Friday 24 May 2019

GUEST POST by Kate* for EDS/HSD Awareness Month 2019

My dad has always been my hero. 
Every night I cried out in pain, he was there, with my hot water bottle and hugs.

I think this is my earliest memory of my symptoms, but my parents had shared concerns about my joints with doctors as soon as I was born. My shoulders were strange, and I always had pain in my legs and back. Of course, they were told I was fine, "it’s just growing pains" etc.

Growing up I performed my party tricks to everyone. My fingers could bend all the way back and I’d pop my shoulders out. "Ewww gross" people would say. I quite liked being a bit different.

At 18 I had agonising pain in my side, and my rib was sticking out. After a bone scan I was told it was just extra cartilage, nothing to worry about. 12 years later it's believed I actually have scoliosis.

I could list countless, missed opportunities for a diagnosis, but that would go on forever!!

It wasn’t until I was in my late 20s that I began my own research. Things just weren’t right. I had multiple diagnosis from adenomyosis to lymphocytic colitis, and I was in constant pain. I just couldn’t understand why I had so many issues. Then I stumbled across an article about Ehlers-Danlos Syndrome, it quoted ‘If you cant connect the issues, think connective tissues’. Lightbulb moment!!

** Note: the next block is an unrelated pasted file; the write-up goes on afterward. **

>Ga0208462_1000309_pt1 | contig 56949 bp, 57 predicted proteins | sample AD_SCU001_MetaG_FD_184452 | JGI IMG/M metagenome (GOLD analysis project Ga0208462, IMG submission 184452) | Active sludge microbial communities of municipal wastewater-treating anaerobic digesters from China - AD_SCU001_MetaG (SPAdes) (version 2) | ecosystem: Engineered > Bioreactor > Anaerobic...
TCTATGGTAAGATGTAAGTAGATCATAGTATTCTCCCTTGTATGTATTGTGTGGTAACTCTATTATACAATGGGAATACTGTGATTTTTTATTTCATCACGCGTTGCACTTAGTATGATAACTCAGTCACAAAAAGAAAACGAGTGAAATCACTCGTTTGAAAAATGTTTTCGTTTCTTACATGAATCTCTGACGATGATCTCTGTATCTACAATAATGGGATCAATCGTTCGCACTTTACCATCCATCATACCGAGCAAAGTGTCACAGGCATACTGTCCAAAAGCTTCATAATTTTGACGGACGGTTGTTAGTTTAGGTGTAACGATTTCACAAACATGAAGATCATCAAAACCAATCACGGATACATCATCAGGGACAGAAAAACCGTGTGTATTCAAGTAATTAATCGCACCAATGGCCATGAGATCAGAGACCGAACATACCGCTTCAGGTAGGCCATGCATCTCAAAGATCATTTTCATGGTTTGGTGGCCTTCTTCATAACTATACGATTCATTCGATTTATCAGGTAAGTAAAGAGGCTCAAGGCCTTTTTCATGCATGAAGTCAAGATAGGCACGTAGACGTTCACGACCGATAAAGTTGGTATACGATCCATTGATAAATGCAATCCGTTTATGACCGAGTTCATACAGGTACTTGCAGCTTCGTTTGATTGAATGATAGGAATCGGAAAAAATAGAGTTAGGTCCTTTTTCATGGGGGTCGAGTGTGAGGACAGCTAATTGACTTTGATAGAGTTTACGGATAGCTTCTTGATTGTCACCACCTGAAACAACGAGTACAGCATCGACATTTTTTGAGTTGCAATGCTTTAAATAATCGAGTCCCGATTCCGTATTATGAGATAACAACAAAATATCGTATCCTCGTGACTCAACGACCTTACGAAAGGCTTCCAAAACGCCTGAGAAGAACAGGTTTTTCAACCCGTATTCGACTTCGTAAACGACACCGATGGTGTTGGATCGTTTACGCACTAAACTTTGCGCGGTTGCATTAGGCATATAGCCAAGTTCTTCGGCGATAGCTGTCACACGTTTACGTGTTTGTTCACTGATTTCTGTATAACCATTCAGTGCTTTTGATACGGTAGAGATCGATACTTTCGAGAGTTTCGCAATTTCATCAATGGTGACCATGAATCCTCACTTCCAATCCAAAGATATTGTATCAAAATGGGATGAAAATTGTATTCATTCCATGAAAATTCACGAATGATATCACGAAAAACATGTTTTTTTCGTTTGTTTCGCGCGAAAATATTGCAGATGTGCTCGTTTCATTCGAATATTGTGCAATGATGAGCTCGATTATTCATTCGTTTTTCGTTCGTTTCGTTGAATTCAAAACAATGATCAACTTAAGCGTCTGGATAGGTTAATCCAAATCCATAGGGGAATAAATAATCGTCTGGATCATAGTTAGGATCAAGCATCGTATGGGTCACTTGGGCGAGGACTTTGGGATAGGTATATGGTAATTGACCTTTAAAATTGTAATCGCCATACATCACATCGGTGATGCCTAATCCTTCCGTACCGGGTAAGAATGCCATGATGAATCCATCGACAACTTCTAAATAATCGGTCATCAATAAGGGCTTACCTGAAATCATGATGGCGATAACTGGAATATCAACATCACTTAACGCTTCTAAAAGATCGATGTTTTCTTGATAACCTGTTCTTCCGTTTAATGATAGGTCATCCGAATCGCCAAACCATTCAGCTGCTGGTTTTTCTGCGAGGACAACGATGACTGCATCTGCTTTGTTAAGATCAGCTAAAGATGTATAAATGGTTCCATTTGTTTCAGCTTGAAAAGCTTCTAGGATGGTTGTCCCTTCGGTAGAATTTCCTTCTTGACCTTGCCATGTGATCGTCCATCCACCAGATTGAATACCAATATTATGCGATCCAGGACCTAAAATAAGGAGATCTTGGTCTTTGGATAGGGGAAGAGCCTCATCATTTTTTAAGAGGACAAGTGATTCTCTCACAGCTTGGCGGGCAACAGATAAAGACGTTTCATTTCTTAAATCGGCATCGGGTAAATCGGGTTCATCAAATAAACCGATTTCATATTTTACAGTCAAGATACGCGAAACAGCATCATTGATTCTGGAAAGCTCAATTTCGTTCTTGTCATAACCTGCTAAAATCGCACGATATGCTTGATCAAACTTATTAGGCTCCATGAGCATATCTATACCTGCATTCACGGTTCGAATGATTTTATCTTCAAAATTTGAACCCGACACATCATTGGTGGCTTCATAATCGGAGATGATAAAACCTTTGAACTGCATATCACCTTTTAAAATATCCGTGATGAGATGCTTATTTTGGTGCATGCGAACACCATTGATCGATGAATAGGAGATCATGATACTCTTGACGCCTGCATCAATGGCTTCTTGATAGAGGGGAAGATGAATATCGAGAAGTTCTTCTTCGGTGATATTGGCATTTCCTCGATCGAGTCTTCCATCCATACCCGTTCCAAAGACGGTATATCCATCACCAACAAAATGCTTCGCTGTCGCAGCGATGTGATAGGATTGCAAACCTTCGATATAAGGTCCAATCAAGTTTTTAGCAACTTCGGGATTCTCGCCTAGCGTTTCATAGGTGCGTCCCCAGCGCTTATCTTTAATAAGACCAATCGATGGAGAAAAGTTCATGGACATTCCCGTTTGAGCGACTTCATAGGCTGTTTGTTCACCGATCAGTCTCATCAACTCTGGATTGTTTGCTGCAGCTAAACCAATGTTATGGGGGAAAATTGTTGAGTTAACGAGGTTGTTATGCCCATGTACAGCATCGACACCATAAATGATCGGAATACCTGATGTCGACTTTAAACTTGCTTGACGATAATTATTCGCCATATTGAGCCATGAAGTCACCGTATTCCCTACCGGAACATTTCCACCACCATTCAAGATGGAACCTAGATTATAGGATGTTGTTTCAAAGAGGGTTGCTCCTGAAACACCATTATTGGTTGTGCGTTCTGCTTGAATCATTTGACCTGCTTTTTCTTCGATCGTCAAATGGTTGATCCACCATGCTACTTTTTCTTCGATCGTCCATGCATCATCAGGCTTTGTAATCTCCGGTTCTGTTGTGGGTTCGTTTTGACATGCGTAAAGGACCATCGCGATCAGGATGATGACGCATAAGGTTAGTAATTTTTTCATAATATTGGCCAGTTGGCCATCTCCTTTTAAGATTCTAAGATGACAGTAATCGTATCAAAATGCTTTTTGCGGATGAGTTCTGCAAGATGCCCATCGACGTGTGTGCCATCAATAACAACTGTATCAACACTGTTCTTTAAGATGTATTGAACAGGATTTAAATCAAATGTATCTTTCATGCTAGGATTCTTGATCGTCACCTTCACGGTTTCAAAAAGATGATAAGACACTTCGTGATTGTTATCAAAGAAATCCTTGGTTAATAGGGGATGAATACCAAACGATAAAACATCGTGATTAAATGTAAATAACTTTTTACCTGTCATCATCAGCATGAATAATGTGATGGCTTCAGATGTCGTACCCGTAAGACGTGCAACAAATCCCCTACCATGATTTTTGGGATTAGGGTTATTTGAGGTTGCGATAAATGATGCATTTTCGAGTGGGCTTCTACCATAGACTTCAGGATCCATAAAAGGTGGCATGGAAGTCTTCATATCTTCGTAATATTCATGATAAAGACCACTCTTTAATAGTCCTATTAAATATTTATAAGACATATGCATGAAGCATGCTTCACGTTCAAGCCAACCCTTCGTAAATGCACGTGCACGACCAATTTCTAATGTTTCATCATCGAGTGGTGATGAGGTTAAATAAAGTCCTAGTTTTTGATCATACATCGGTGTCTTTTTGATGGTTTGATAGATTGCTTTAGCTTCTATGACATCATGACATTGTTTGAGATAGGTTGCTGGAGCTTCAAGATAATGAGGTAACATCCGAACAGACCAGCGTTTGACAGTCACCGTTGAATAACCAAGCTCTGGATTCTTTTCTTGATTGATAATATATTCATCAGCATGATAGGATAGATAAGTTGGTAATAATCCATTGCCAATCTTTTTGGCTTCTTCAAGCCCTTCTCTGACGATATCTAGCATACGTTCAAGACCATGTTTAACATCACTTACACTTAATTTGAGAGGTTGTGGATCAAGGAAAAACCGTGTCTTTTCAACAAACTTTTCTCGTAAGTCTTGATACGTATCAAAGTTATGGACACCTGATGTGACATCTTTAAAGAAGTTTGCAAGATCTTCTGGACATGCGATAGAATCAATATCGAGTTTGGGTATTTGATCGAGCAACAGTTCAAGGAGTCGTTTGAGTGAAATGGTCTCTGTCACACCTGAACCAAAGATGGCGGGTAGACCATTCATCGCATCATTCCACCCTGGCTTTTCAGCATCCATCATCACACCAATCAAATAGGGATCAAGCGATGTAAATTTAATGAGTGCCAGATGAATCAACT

It was a perfect fit! Joint issues, gastrointestinal issues, gynaecology issues etc. I cannot express how happy I am that I had found this! That was when the second leg of my journey began. My GP sent me to rheumatology, where I got a hypermobility diagnosis (still fighting for the EDS). I’m also under cardiology, waiting for a diagnosis, at the moment it’s suspected PoTS.

My health has taken a significant nose dive in the last two years, and I am in the process of finding suitable mobility aids to enable me to move around more.

But hold on... I’m only half way through this journey, so there’s no light at the end of the tunnel just yet.

However, I am hopeful I will get to a good place at some point in the near future, where I’m receiving the right treatment and support.
I love the NHS and cannot thank them enough for their hard work, but I can’t help but feel sad and slightly angry for the failures along the way. I honestly believe my health would be better now if I had received a diagnosis as a child.

The best advice I could offer anyone battling health conditions is persist! Keep pushing until you get tests and support.

I hope EDS becomes more recognised throughout society, and I will definitely do my best to spread awareness, so children and young people with EDS are not left behind.